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Time and again, I have seen gyms get to a certain size and then plateau. For CrossFit and CrossFit-style gyms, this is around the eighty- to 100-member mark. For the longest time I wondered what was causing this.
At first I though this phenomenon was caused by a lack of systems. When all businesses get to a certain size, the difficulties they encounter start to change. In terms of gyms, the initial stages are all about getting people through the door and having them commit to training. At a later point, it becomes more about the delivery of the service. If the systems aren’t in place, then service delivery suffers and that leads to members walking out the door.
There is no doubt that a lack of elegant systems contributes to the gym growth plateau. However, I have come to the conclusion that something else is a greater contributor, and it is something that is not immediately apparent.
The Gym Growth Plateau Is Cultural
The limiting factor is the culture that has developed in the gym. Often the culture develops organically because the owners and managers of the gym haven’t really put much thought into it. They’re just happy that people are training in their gym — and this creates a big, yet unseen problem.
If you don’t know what kind of culture you want in your own gym, then there is no way you can guide its development into the culture you want. Without management, your gym culture can quickly turn into something vastly different to what you might have dreamed of.
The culture of your gym comes back to the people involved with your gym. For this reason, it is immensely important you take the time to carefully select the right people. This goes for staff members and clients. That’s right: choose your clients. It’s your gym, so pick the right people for it. Accept the people who will contribute to your culture and who will attract more of the right type of person. Deny those who will cause issues and division.
You might not yet have a clear idea of the culture you want. But you surely have an idea of whom you want to associate with each day. Remember, the people build the culture. Therefore, you can influence the culture by making sure only the right people are in your gym. It’s not just about the money.
Gym Growth Depends on Vision
As your gym grows, the bigger picture becomes more and more important. No longer can you get by on a wing and a prayer. You have to be strategic about what you do.
The strategy you put in place depends largely on the vision you have for your business. Your vision informs the decisions you make and the actions you take. It also gives you a fairly clear idea of the kind of people you should be involving in your gym.
If you have yet to define your vision, now’s the time to do so. It is one of the steps to getting off the plateau.
Gym Growth Requires Discrimination
The term discrimination has been tainted by negative events in our collective history. However, for you to build a strong culture, you must discriminate. Through being selective about who you do business with, you ensure your continued growth, and also that those who would thrive better elsewhere don’t get lost in your gym.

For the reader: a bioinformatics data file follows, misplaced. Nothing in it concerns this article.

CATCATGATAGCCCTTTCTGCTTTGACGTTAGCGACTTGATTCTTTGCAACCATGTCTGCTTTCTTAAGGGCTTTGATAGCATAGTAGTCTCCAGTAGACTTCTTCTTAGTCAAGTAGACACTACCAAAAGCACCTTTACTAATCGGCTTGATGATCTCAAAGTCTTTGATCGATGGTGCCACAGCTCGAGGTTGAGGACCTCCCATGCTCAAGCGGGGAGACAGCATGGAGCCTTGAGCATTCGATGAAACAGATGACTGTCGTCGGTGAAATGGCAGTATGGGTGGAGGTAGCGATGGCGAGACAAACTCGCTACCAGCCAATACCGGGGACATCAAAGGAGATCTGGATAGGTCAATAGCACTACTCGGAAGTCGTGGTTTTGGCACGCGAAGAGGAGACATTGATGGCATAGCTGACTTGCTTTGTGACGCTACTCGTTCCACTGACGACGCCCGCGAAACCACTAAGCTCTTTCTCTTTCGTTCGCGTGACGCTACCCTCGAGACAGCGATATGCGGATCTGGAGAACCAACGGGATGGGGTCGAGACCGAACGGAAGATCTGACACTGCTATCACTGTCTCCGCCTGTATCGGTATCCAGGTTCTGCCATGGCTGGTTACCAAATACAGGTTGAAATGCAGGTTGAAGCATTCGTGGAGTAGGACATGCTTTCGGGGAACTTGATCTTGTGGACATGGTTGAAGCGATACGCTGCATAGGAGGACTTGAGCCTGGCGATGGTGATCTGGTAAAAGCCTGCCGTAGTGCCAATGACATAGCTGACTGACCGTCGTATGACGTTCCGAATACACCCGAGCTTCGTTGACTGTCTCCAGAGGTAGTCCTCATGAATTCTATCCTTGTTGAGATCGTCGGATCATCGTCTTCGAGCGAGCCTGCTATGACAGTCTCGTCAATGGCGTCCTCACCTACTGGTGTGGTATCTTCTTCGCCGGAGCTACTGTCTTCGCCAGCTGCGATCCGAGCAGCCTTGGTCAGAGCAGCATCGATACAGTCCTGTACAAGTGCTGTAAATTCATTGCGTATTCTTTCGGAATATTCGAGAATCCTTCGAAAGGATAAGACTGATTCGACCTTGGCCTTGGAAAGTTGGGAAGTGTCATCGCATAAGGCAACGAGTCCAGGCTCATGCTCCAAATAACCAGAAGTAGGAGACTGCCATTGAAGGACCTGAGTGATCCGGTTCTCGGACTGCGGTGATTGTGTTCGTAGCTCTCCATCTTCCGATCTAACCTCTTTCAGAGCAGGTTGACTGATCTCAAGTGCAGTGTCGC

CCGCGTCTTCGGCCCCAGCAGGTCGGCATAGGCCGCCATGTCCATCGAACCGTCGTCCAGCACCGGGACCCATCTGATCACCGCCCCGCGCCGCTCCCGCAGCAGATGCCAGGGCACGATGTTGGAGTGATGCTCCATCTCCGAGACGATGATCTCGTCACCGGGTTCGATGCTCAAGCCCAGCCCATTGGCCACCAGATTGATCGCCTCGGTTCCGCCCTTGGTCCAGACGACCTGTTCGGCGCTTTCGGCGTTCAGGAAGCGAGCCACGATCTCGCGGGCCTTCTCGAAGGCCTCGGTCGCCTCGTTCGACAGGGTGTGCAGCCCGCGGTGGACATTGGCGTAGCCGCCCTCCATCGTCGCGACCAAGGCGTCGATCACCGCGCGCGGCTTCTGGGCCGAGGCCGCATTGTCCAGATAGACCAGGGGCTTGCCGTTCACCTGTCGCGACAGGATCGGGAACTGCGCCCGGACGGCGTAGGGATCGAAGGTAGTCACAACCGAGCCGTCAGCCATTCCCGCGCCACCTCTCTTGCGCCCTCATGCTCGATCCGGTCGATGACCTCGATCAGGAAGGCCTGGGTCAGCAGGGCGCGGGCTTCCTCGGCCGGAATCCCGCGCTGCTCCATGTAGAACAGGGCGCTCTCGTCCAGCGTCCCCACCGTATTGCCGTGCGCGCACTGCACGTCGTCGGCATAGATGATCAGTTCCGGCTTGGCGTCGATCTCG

The big mistake many gym owners make is thinking they can service everyone. Letting anyone into your gym means your culture can grow in any number of directions. And if you’ve let the wrong crowd into your gym, then things can get out of hand very quickly.
Be specific about the kind of person you want. Think about who your ideal client is. If you could mix and match all the attributes of your favorite clients into one, what would that person look like? When you can clearly articulate your ideal client, you will be better positioned to attract that kind of person through your advertisements, services, social media output, and just by being you.
It’s Not Too Late
When the culture goes wrong, more of the wrong people are attracted to the gym, and the ones you want to keep are forced out. This is why culture is so important. And it’s why you should always be mindful of it. If you’ve hit the gym growth plateau, consider if your culture is one that attracts more of the right people or pushes them away.
It’s never too late to make changes. You can turn things around quickly — if you are prepared to make adjustments. This often means you will lose some members, but generally they are the people that don’t belong anyway.
The first decision you have to make is that quality is always superior to quantity, especially in a small-scale gym. If what you offer first and foremost is the experience of great service, great training, and great results, then aim to offer that to a select group that grows over time. This strategy will pay off handsomely and will not lead to plateaus or the dreaded exodus of members when cliques form.
Be ruthless when you find the wrong people in your gym. Remove them. Do so politely, but do it. And do it sooner rather than later. The small impact of a loss of clients now will result in an influx of the right clients in short time.
Continuing to Grow Takes Action
If you are stuck on the gym growth plateau, it takes action to get off it. You can’t just wonder what to do next. You have to make a decision, and make a move. If you’ve yet to create a solid vision and you are not managing your culture correctly, you now have a clear idea of what to do.
The great thing about plateaus is that they don’t last forever.